Happy Birthday Julia Child

English: American cook, author, and television...

English: American cook, author, and television personality (August 15, 1912 - August 13, 2004). (Photo credit: Wikipedia)

Today Julia Child would be 102, and were she still alive to celebrate it, no doubt she would toast the occasion with a decadent Lobster Thermidor served with a chilled glass of pinot blanc.  When she died in 2004, the world recognized the loss of a tireless culinary and cultural visionary who reshaped the way Americans think about food.


Mastering the Art of French Cooking was published in 1961 and brought about a sea change in American cuisine. The hefty 761-page tome is filled with over five hundred classic French recipes of varying degrees of complexity. To render these meals accessible to the average American home cook, Child took great care to painstakingly explain each step so that anyone willing to follow the directions could replicate a gourmet meal.  Child knew firsthand that through endless practice and relentless attention to detail one could master the epitome of grand cuisine.  Indeed, reading through the book reveals an author devoted to sharing best practices and takes care not to speak down to her readers, writing with a passion that ensured her everlasting popularity. Tastes have changed in forty years, and some dishes (aspics, perhaps?) may have fallen out of style, but Mastering remains a wonderful kitchen resource for basic knife techniques, identifying cuts of meat and providing measurement equivalents.  I find her charts for timing for hard-boiled eggs and pan-fried steaks never fail.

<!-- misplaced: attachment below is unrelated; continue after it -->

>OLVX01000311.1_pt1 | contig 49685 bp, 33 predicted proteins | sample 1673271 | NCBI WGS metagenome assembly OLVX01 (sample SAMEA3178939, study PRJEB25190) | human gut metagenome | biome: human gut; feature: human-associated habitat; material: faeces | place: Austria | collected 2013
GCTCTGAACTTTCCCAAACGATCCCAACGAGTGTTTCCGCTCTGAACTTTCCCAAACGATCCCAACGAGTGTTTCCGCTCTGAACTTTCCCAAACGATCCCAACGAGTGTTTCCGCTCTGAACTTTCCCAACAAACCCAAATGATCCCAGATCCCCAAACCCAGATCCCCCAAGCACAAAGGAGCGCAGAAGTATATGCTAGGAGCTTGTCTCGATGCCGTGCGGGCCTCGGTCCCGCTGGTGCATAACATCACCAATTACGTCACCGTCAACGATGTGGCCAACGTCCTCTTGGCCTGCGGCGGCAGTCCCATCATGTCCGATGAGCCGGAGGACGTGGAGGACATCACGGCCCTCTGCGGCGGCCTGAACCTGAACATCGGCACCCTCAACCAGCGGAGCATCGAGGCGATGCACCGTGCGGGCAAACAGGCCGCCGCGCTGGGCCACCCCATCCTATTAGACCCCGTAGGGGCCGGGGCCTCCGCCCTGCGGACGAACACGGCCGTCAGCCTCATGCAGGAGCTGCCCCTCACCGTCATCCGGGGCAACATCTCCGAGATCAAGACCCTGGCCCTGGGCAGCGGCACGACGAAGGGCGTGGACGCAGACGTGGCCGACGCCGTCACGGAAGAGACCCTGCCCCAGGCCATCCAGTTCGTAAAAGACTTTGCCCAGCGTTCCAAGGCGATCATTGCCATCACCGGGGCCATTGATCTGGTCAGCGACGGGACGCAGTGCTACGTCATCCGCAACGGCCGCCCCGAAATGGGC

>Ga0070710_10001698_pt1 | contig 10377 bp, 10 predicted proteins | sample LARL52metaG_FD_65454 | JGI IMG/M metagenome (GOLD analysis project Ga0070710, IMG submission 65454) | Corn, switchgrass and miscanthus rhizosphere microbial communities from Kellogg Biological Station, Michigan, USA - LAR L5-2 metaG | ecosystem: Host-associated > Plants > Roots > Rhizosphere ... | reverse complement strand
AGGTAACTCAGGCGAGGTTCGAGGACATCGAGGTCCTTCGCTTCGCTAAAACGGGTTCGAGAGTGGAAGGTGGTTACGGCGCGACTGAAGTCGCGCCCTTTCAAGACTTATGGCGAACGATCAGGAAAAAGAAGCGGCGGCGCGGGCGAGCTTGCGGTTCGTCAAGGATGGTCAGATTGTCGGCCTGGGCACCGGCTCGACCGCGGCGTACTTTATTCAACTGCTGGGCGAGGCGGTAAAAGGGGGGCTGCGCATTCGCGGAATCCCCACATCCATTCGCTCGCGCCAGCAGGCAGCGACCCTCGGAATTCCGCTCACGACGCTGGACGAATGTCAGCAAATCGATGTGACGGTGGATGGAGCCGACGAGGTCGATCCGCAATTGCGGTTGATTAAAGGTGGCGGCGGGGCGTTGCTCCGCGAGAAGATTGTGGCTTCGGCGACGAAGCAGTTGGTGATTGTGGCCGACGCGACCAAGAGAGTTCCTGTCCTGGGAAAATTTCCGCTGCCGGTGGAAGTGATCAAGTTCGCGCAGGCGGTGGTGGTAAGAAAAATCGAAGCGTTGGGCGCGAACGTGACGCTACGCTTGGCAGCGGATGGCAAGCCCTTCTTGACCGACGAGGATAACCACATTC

After the success of Mastering, Child continued to write, and published nineteen books on cooking and baking throughout the rest of her career. There were also thirteen television series, starting in 1963 with The French Chef, for which she received a Peabody Award in 1965. TV Guide even named her one of television’s greatest stars to ever grace the small screen.


The kitchen in Cambridge, Massachusetts, where Child prepared countless meals is as iconic as the woman herself. Husband Paul Child had specifically designed the countertops to accommodate his wife’s impressive six-foot two inch frame. When she moved to California in 2001, Child donated the kitchen to the Smithsonian’s National Museum of American History.  Child considered kitchens to be the “beating heart and social center of the household,” and in hers sought to enlighten our palates while taming Americans’ fear of butter and cream. As she said in a 1990 interview with The New York Times, “We should enjoy food and have fun. It is one of the simplest and nicest pleasures in life.” 

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